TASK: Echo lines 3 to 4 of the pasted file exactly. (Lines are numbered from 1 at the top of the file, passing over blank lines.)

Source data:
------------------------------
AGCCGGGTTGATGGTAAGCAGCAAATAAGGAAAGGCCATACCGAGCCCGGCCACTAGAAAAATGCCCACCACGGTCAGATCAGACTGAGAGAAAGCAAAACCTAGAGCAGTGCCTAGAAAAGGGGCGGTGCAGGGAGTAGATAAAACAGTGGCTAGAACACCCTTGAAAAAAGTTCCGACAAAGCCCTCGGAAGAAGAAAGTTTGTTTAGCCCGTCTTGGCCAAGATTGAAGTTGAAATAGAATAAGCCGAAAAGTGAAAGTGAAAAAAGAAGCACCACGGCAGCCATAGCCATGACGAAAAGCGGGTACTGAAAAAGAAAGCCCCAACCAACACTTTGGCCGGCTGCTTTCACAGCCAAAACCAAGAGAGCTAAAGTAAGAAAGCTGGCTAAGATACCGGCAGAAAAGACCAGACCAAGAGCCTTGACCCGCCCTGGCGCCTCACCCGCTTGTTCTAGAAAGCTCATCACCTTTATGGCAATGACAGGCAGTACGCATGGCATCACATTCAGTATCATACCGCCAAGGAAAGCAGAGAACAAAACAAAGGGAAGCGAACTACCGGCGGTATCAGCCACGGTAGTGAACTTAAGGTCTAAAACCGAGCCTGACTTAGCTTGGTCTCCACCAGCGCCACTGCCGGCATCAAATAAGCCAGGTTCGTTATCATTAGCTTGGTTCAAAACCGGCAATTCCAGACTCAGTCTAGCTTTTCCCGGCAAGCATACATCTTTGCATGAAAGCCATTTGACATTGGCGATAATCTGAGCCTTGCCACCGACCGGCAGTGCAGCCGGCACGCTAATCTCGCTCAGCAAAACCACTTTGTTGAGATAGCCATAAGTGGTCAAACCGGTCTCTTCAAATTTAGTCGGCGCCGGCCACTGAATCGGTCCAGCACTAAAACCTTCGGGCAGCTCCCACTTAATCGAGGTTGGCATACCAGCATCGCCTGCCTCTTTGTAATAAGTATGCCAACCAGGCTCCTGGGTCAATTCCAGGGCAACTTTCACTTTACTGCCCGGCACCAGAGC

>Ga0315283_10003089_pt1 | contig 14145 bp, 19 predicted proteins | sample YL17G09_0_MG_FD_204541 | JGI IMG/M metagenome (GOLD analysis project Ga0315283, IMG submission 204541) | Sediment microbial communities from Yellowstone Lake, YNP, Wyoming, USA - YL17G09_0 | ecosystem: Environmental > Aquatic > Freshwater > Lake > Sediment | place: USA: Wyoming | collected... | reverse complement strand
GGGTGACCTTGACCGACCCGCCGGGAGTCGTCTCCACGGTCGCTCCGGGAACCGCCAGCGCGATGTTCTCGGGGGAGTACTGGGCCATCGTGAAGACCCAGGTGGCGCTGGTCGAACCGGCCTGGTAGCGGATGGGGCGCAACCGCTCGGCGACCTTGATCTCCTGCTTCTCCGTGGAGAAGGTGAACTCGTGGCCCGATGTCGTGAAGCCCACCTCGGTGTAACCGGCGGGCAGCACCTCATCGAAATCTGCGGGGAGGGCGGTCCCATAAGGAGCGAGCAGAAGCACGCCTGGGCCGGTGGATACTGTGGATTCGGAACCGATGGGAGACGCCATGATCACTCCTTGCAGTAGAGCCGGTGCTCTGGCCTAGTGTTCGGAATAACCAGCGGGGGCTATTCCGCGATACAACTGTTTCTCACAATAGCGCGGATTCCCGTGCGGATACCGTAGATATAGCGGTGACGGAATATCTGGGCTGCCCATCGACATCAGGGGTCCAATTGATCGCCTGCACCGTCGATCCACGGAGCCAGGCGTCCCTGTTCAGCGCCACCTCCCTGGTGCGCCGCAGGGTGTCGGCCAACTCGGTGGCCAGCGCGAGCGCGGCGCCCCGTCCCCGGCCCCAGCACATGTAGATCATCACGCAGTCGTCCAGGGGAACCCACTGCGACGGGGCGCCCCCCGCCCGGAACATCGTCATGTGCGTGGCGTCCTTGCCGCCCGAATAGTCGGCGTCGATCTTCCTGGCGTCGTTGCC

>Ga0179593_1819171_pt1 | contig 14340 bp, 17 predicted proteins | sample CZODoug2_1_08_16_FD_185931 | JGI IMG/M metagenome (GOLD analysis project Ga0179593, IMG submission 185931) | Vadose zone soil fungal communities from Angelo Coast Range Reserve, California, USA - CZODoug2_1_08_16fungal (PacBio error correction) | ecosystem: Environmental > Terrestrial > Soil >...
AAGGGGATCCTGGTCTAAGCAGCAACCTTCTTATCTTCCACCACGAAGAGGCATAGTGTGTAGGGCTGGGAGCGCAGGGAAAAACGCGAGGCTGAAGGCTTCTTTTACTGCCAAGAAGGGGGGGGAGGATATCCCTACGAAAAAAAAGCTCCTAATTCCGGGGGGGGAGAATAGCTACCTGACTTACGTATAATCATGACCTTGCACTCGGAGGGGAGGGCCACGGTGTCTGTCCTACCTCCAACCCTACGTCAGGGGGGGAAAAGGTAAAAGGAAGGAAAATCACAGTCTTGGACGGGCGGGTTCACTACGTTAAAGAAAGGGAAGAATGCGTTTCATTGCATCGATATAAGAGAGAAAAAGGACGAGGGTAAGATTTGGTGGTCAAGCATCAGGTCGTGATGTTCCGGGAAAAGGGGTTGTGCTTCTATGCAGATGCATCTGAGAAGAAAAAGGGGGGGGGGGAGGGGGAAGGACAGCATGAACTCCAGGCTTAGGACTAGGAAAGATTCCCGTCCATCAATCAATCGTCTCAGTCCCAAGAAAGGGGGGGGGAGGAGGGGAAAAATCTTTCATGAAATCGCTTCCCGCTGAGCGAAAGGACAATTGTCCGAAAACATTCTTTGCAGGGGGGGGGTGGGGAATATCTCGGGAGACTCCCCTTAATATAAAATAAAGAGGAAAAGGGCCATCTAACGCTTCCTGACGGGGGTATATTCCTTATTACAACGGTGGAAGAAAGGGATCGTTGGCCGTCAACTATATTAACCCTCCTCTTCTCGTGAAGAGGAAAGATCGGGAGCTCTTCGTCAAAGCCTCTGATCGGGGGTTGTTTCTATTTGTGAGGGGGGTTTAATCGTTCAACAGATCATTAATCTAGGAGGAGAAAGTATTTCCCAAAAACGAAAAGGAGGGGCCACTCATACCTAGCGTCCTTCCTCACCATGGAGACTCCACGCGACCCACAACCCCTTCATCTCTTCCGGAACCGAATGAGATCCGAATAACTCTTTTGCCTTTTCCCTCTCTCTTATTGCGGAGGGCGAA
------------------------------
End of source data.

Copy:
GGGTGACCTTGACCGACCCGCCGGGAGTCGTCTCCACGGTCGCTCCGGGAACCGCCAGCGCGATGTTCTCGGGGGAGTACTGGGCCATCGTGAAGACCCAGGTGGCGCTGGTCGAACCGGCCTGGTAGCGGATGGGGCGCAACCGCTCGGCGACCTTGATCTCCTGCTTCTCCGTGGAGAAGGTGAACTCGTGGCCCGATGTCGTGAAGCCCACCTCGGTGTAACCGGCGGGCAGCACCTCATCGAAATCTGCGGGGAGGGCGGTCCCATAAGGAGCGAGCAGAAGCACGCCTGGGCCGGTGGATACTGTGGATTCGGAACCGATGGGAGACGCCATGATCACTCCTTGCAGTAGAGCCGGTGCTCTGGCCTAGTGTTCGGAATAACCAGCGGGGGCTATTCCGCGATACAACTGTTTCTCACAATAGCGCGGATTCCCGTGCGGATACCGTAGATATAGCGGTGACGGAATATCTGGGCTGCCCATCGACATCAGGGGTCCAATTGATCGCCTGCACCGTCGATCCACGGAGCCAGGCGTCCCTGTTCAGCGCCACCTCCCTGGTGCGCCGCAGGGTGTCGGCCAACTCGGTGGCCAGCGCGAGCGCGGCGCCCCGTCCCCGGCCCCAGCACATGTAGATCATCACGCAGTCGTCCAGGGGAACCCACTGCGACGGGGCGCCCCCCGCCCGGAACATCGTCATGTGCGTGGCGTCCTTGCCGCCCGAATAGTCGGCGTCGATCTTCCTGGCGTCGTTGCC

>Ga0179593_1819171_pt1 | contig 14340 bp, 17 predicted proteins | sample CZODoug2_1_08_16_FD_185931 | JGI IMG/M metagenome (GOLD analysis project Ga0179593, IMG submission 185931) | Vadose zone soil fungal communities from Angelo Coast Range Reserve, California, USA - CZODoug2_1_08_16fungal (PacBio error correction) | ecosystem: Environmental > Terrestrial > Soil >...